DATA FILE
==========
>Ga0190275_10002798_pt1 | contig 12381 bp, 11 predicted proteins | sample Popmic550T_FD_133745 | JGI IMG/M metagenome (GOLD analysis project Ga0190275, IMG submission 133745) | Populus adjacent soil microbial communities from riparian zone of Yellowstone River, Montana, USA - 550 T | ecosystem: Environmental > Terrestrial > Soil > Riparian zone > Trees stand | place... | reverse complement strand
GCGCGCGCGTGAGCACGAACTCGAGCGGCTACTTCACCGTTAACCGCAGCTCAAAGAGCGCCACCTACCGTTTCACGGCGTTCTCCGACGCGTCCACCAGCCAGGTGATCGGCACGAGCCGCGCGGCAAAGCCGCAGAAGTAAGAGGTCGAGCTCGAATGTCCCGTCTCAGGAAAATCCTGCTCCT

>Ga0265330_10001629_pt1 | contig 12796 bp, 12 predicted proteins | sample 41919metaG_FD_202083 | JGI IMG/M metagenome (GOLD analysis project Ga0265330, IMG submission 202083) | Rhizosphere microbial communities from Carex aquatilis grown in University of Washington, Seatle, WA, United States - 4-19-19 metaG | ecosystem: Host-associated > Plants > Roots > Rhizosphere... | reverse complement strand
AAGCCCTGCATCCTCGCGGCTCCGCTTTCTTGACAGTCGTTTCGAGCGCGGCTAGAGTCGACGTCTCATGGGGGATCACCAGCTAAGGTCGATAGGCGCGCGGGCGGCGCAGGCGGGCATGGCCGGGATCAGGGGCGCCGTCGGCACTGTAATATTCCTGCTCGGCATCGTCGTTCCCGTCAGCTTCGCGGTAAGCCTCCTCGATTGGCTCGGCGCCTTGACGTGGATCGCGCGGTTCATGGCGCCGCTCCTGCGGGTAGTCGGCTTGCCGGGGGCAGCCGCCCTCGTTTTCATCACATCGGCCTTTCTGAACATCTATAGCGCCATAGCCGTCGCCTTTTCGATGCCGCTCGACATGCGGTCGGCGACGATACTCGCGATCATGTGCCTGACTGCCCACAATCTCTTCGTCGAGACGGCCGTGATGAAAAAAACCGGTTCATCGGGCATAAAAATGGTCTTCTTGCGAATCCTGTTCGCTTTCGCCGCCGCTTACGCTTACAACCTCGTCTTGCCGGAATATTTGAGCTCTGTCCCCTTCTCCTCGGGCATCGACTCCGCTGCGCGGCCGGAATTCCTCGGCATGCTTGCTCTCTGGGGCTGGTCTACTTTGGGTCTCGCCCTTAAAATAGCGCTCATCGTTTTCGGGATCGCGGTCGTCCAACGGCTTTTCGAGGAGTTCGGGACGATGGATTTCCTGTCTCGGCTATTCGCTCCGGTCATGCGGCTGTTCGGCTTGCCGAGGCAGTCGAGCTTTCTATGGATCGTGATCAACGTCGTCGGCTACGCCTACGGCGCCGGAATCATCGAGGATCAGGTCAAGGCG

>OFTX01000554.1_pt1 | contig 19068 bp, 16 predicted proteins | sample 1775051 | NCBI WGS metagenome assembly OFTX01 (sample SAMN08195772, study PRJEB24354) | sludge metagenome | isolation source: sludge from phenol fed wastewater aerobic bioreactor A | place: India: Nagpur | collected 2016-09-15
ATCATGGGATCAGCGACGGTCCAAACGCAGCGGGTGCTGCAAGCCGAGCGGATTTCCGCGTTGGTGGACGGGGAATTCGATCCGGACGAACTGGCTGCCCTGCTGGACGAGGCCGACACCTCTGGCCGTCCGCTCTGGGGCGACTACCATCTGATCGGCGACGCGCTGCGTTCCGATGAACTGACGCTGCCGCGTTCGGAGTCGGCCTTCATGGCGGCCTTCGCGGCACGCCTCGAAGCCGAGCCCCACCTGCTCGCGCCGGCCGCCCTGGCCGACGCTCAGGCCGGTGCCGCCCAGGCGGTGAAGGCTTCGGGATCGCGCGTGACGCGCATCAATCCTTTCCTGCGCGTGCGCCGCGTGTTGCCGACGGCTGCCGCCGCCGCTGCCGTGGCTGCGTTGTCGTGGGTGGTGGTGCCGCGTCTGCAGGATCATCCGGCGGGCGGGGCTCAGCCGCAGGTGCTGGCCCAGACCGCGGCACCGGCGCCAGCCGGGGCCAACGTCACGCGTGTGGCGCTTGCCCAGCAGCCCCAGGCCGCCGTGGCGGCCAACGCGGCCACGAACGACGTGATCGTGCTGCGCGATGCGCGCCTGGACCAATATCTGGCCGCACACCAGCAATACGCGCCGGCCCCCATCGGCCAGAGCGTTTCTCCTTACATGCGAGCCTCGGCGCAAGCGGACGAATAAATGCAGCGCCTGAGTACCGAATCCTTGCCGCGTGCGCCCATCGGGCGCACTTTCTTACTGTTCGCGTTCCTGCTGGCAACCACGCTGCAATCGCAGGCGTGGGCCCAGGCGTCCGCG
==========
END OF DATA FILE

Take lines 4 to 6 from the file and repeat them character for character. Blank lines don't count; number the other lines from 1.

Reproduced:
AAGCCCTGCATCCTCGCGGCTCCGCTTTCTTGACAGTCGTTTCGAGCGCGGCTAGAGTCGACGTCTCATGGGGGATCACCAGCTAAGGTCGATAGGCGCGCGGGCGGCGCAGGCGGGCATGGCCGGGATCAGGGGCGCCGTCGGCACTGTAATATTCCTGCTCGGCATCGTCGTTCCCGTCAGCTTCGCGGTAAGCCTCCTCGATTGGCTCGGCGCCTTGACGTGGATCGCGCGGTTCATGGCGCCGCTCCTGCGGGTAGTCGGCTTGCCGGGGGCAGCCGCCCTCGTTTTCATCACATCGGCCTTTCTGAACATCTATAGCGCCATAGCCGTCGCCTTTTCGATGCCGCTCGACATGCGGTCGGCGACGATACTCGCGATCATGTGCCTGACTGCCCACAATCTCTTCGTCGAGACGGCCGTGATGAAAAAAACCGGTTCATCGGGCATAAAAATGGTCTTCTTGCGAATCCTGTTCGCTTTCGCCGCCGCTTACGCTTACAACCTCGTCTTGCCGGAATATTTGAGCTCTGTCCCCTTCTCCTCGGGCATCGACTCCGCTGCGCGGCCGGAATTCCTCGGCATGCTTGCTCTCTGGGGCTGGTCTACTTTGGGTCTCGCCCTTAAAATAGCGCTCATCGTTTTCGGGATCGCGGTCGTCCAACGGCTTTTCGAGGAGTTCGGGACGATGGATTTCCTGTCTCGGCTATTCGCTCCGGTCATGCGGCTGTTCGGCTTGCCGAGGCAGTCGAGCTTTCTATGGATCGTGATCAACGTCGTCGGCTACGCCTACGGCGCCGGAATCATCGAGGATCAGGTCAAGGCG

>OFTX01000554.1_pt1 | contig 19068 bp, 16 predicted proteins | sample 1775051 | NCBI WGS metagenome assembly OFTX01 (sample SAMN08195772, study PRJEB24354) | sludge metagenome | isolation source: sludge from phenol fed wastewater aerobic bioreactor A | place: India: Nagpur | collected 2016-09-15
ATCATGGGATCAGCGACGGTCCAAACGCAGCGGGTGCTGCAAGCCGAGCGGATTTCCGCGTTGGTGGACGGGGAATTCGATCCGGACGAACTGGCTGCCCTGCTGGACGAGGCCGACACCTCTGGCCGTCCGCTCTGGGGCGACTACCATCTGATCGGCGACGCGCTGCGTTCCGATGAACTGACGCTGCCGCGTTCGGAGTCGGCCTTCATGGCGGCCTTCGCGGCACGCCTCGAAGCCGAGCCCCACCTGCTCGCGCCGGCCGCCCTGGCCGACGCTCAGGCCGGTGCCGCCCAGGCGGTGAAGGCTTCGGGATCGCGCGTGACGCGCATCAATCCTTTCCTGCGCGTGCGCCGCGTGTTGCCGACGGCTGCCGCCGCCGCTGCCGTGGCTGCGTTGTCGTGGGTGGTGGTGCCGCGTCTGCAGGATCATCCGGCGGGCGGGGCTCAGCCGCAGGTGCTGGCCCAGACCGCGGCACCGGCGCCAGCCGGGGCCAACGTCACGCGTGTGGCGCTTGCCCAGCAGCCCCAGGCCGCCGTGGCGGCCAACGCGGCCACGAACGACGTGATCGTGCTGCGCGATGCGCGCCTGGACCAATATCTGGCCGCACACCAGCAATACGCGCCGGCCCCCATCGGCCAGAGCGTTTCTCCTTACATGCGAGCCTCGGCGCAAGCGGACGAATAAATGCAGCGCCTGAGTACCGAATCCTTGCCGCGTGCGCCCATCGGGCGCACTTTCTTACTGTTCGCGTTCCTGCTGGCAACCACGCTGCAATCGCAGGCGTGGGCCCAGGCGTCCGCG